New coronavirus restrictions and rising cases knocked UK consumer confidence in November, a survey has shown, as people became more gloomy about their future economic health.
The closely watched consumer confidence index from researcher GfK fell two points to minus 33 in November, its lowest reading since June.
Britain’s economy has been hit particularly hard by coronavirus. Although it grew rapidly in the third quarter, GDP remained around 10 per cent below its pre-coronavirus level.
Now, a new England-wide lockdown – put in place to curb soaring coronavirus cases – threatens to knock the recovery off course. The Bank of England reckons the economy will contract in the third quarter, with vaccines unlikely to have much effect before January.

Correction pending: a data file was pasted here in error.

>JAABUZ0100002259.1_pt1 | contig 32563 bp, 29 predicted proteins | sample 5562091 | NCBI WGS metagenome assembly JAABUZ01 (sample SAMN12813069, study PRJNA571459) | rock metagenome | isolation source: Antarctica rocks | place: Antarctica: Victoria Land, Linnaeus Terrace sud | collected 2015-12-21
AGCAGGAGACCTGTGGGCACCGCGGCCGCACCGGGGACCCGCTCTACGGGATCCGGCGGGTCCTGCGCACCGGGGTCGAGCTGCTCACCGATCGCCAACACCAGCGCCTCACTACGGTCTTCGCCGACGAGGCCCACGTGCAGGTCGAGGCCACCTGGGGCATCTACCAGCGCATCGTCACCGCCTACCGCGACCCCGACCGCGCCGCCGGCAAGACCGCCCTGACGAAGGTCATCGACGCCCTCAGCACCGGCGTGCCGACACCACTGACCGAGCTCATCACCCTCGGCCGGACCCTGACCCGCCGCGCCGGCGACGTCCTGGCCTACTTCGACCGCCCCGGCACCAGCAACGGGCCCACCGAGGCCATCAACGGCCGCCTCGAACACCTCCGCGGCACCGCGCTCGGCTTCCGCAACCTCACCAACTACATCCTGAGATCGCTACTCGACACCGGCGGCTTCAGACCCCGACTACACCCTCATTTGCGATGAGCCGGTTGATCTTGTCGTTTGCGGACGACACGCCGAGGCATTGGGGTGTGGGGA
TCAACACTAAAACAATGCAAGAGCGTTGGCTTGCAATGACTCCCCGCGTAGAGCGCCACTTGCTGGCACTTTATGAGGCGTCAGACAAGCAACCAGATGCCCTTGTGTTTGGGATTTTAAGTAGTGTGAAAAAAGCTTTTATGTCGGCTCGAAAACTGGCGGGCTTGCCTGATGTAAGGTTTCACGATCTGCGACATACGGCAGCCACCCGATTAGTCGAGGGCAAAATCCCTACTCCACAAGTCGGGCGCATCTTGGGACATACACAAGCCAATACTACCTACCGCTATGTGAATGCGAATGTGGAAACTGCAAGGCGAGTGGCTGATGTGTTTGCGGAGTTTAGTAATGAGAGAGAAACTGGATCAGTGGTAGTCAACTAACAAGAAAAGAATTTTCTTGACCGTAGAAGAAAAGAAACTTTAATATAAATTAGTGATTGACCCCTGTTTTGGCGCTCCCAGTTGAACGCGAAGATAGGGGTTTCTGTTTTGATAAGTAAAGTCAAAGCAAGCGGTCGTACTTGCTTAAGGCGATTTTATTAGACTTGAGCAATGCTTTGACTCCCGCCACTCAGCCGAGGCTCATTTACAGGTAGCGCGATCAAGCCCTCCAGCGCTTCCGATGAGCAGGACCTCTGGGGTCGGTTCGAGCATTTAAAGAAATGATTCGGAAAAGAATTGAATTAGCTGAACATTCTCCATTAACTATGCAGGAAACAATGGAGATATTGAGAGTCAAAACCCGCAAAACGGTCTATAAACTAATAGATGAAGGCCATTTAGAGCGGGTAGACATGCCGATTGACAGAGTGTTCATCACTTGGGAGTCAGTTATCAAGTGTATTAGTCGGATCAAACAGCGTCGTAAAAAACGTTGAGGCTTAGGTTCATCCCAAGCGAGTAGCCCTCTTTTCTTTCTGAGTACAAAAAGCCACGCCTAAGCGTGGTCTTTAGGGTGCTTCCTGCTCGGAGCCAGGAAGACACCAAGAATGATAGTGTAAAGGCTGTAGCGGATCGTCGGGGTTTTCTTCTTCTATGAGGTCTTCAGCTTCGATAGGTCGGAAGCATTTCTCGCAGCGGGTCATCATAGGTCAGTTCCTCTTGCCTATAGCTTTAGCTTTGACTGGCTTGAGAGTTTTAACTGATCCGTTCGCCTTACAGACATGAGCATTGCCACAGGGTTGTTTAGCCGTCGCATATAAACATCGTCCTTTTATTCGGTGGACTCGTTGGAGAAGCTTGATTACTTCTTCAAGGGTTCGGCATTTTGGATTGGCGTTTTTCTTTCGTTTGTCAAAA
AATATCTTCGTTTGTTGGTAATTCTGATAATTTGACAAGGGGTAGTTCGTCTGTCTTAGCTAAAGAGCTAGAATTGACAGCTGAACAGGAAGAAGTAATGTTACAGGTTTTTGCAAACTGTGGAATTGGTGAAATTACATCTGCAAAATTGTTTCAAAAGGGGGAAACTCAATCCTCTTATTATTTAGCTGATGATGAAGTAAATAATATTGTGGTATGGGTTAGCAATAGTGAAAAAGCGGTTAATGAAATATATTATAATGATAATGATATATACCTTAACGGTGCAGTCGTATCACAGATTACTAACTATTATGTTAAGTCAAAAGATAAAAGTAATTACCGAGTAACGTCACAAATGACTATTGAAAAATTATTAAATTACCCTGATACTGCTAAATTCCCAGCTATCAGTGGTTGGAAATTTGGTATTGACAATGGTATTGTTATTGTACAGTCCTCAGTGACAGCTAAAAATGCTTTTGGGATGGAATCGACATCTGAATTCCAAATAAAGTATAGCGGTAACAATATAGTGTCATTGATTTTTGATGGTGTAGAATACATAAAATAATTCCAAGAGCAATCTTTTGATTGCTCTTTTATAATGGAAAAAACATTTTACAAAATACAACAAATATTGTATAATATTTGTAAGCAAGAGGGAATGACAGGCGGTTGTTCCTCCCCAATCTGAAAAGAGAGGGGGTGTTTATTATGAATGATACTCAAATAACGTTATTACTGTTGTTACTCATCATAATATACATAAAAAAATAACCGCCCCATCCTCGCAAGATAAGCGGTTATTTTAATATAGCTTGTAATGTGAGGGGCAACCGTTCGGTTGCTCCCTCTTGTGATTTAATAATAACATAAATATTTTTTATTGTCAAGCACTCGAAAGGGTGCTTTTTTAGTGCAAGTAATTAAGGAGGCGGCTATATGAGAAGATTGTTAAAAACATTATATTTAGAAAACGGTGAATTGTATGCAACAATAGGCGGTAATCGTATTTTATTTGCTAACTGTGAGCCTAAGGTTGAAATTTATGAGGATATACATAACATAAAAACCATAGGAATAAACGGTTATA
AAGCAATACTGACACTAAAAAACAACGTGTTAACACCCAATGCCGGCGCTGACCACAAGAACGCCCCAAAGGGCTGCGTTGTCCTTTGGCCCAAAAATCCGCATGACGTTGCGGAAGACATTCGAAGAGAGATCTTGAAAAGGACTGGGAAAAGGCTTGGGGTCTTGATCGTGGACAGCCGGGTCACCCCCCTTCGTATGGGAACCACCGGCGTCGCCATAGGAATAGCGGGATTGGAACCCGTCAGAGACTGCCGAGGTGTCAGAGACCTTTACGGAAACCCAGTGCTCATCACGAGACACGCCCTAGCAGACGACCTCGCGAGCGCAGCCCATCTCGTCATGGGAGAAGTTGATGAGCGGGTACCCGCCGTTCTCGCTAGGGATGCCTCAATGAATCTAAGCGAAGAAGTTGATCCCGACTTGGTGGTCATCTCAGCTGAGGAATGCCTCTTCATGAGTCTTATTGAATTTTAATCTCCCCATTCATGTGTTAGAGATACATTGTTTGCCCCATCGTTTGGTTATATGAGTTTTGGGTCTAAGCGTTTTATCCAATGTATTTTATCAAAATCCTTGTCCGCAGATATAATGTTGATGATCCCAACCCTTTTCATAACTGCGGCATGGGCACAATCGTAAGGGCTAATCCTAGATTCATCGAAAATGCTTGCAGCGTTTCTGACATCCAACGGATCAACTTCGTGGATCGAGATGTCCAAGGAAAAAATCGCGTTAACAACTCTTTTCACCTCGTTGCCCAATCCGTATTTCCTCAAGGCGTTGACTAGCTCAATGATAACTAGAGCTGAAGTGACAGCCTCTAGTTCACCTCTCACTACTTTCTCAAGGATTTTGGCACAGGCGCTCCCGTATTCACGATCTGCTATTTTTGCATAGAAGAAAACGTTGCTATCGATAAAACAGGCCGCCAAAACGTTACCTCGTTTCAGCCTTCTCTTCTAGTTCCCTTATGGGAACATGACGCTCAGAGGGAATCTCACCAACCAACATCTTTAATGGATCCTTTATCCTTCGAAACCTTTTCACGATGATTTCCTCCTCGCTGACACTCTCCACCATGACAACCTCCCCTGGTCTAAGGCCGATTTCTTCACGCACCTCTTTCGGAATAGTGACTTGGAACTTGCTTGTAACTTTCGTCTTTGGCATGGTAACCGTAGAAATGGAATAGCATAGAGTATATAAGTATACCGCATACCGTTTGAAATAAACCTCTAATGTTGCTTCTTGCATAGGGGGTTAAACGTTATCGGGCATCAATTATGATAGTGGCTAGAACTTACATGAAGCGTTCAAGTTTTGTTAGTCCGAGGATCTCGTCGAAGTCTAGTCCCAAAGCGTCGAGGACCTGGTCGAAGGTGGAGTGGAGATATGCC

GfK’s survey showed that Brits became more pessimistic about the likely state of their finances over the next 12 months in November. People also said they were now slightly less likely to make big purchases.
However, people’s view of the general economic situation remained unchanged. The measure remained at historically depressed levels.
The loss of consumer confidence “will deal a blow to any future rebound,” said Joe Staton, client strategy director at GfK.
“Bullish consumer spending fuels the UK economy and low confidence is the enemy of recovery.
“The second lockdown couldn’t have come at a worse time for the UK’s high-street retailers and it’s no surprise that our major purchase sub-measure is once again mired deep in negative territory.
“On all fronts, economic headwinds still outnumber tailwinds sadly and consumers can be excused for showing little in the way of Christmas cheer.”